Friday, March 11, 2011

About Cleanrooms

Cleanrooms are contamination-free environments where high-tech manufacturing and assembly take place.  Cleanrooms range from very small chambers, called microenvironments, to large-scale rooms, called ballrooms.  Cleanroom technology is used in a wide range of industries including semiconductor assembly, biotechnology, pharmaceutical, aerospace, food, medical devices and hospitals.  There are a number of important aspects to consider while determining which cleanroom type fits the needed application.  This includes the cleanliness class, fabrication type, and special features such as ESD control, pass throughs, and a gowning area. Cleanliness class is a standard determined by the contamination control industry.  They currently use a government specification known as Federal Standard 209D to provide a qualified and standardized method for measuring how clean the air is in a cleanroom. Six classes have been established to designate cleanroom cleanliness.
The class number refers to the maximum number of particles bigger than one-half of a micron that would be allowed in one cubic foot of cleanroom air. A Class 100 cleanroom, for example, would not contain more than 100 particles bigger than half a micron in a cubic foot of air.  The six classes are Class 1 (ISO 3), Class 10 (ISO4), Class 100 (ISO 5), Class 1,000 (ISO 6), Class 10,000 (ISO 7), and Class 100,000 (ISO 8)
There are five main fabrication styles for cleanrooms (although custom styles are available).  They are conventional, modular hardwall, modular softwall, mini environment, and micro environment.  Conventional construction is the most common type, and these are generally permanent structures.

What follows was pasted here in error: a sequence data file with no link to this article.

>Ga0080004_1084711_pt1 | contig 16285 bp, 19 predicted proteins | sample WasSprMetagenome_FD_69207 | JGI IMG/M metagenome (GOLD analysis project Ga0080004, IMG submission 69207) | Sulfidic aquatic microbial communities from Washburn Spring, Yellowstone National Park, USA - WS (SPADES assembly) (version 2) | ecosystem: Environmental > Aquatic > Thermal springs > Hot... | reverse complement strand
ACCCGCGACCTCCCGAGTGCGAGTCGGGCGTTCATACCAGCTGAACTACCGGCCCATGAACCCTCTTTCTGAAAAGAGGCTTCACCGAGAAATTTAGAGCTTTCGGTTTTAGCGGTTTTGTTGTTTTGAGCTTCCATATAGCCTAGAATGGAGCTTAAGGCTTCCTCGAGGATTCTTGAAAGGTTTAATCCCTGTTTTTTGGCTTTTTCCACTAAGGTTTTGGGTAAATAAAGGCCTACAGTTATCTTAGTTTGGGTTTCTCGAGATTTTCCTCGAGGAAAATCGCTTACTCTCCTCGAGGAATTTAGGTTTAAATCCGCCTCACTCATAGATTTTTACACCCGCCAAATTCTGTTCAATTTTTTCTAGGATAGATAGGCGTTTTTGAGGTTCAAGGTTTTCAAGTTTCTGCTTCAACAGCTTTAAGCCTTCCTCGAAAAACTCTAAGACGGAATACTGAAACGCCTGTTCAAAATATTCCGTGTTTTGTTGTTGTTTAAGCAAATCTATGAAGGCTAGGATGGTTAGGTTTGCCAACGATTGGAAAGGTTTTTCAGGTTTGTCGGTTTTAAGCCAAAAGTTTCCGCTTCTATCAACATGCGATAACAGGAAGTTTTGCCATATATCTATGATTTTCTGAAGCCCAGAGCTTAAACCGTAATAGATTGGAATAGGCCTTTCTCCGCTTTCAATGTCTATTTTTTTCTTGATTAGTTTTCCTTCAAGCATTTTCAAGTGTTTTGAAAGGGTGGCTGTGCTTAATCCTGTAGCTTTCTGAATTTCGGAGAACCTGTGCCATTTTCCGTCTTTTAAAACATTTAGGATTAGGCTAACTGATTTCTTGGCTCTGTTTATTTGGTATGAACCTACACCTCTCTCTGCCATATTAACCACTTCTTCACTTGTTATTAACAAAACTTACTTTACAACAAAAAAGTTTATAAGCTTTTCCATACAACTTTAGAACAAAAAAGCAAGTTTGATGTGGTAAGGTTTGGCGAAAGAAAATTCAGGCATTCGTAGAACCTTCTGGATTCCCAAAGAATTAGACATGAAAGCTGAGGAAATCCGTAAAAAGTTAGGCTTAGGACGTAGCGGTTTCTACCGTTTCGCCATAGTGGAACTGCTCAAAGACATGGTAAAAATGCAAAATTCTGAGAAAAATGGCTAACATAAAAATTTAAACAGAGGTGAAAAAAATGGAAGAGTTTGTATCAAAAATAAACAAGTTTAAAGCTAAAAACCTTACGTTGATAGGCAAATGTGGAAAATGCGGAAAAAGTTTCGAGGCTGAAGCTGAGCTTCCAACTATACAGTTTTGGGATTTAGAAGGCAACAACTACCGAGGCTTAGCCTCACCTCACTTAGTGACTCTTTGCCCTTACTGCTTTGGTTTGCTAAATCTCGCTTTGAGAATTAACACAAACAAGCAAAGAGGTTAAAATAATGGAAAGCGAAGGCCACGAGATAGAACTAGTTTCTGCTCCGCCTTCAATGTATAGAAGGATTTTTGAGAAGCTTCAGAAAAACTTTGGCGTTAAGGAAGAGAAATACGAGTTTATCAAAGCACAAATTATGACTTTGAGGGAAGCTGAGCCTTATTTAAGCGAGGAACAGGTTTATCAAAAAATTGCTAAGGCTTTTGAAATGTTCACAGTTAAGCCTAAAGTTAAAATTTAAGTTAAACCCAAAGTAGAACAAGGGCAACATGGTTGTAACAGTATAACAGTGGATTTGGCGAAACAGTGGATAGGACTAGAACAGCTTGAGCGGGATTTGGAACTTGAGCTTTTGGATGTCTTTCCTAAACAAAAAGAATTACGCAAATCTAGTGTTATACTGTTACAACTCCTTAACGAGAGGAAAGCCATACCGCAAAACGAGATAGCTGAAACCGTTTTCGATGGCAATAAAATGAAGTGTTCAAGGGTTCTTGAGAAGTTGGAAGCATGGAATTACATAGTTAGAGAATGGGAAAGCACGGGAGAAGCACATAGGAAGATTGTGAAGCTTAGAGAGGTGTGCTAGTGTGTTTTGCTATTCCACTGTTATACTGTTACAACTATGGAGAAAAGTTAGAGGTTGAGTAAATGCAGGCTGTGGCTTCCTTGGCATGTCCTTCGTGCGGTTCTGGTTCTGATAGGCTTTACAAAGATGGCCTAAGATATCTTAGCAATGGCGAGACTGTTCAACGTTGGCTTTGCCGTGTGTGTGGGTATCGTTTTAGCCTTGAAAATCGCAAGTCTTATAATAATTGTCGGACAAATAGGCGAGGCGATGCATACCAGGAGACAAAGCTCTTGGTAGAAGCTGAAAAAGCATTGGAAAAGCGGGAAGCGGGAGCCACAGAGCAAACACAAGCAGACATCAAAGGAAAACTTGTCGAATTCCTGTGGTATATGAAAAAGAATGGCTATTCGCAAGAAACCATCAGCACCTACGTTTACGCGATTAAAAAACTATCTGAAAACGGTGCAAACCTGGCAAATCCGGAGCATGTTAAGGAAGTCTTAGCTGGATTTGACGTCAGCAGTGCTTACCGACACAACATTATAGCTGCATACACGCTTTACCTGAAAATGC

Modular cleanrooms are constructed on site from pre-cut and assembled components, such as walls, ceiling grid struts and other components.  Hardwall cleanrooms provide the rigidity and durability of a freestanding room. Their walls of the cleanroom are of a solid material, rather than fabric.  The walls of modular softwall cleanrooms are constructed from fabric, either of free-hanging strips or stretched tightly over a frame.
Mini environments are localized clean environments are used in semiconductor manufacturing applications.  They are created around a specific tool, or only within a tool, to protect the semiconductor wafer from atmospheric exposure. Wafers are moved from one mini environment equipped tool to another in sealed containers and only exposed to the atmosphere inside of the clean mini environment.  Micro environments are similar, but they are smaller, are used to protect the wafer itself, or a part thereof, instead of encapsulating the manufacturing tool.
Some cleanrooms are available with Electrostatic Discharge (ESD) control. A cleanroom with ESD control is able to measure and contain electrical discharge thereby avoiding rapid, spontaneous and usually uncontrolled transfer of an electrical charge between two conductors induced by a strong electrostatic field.

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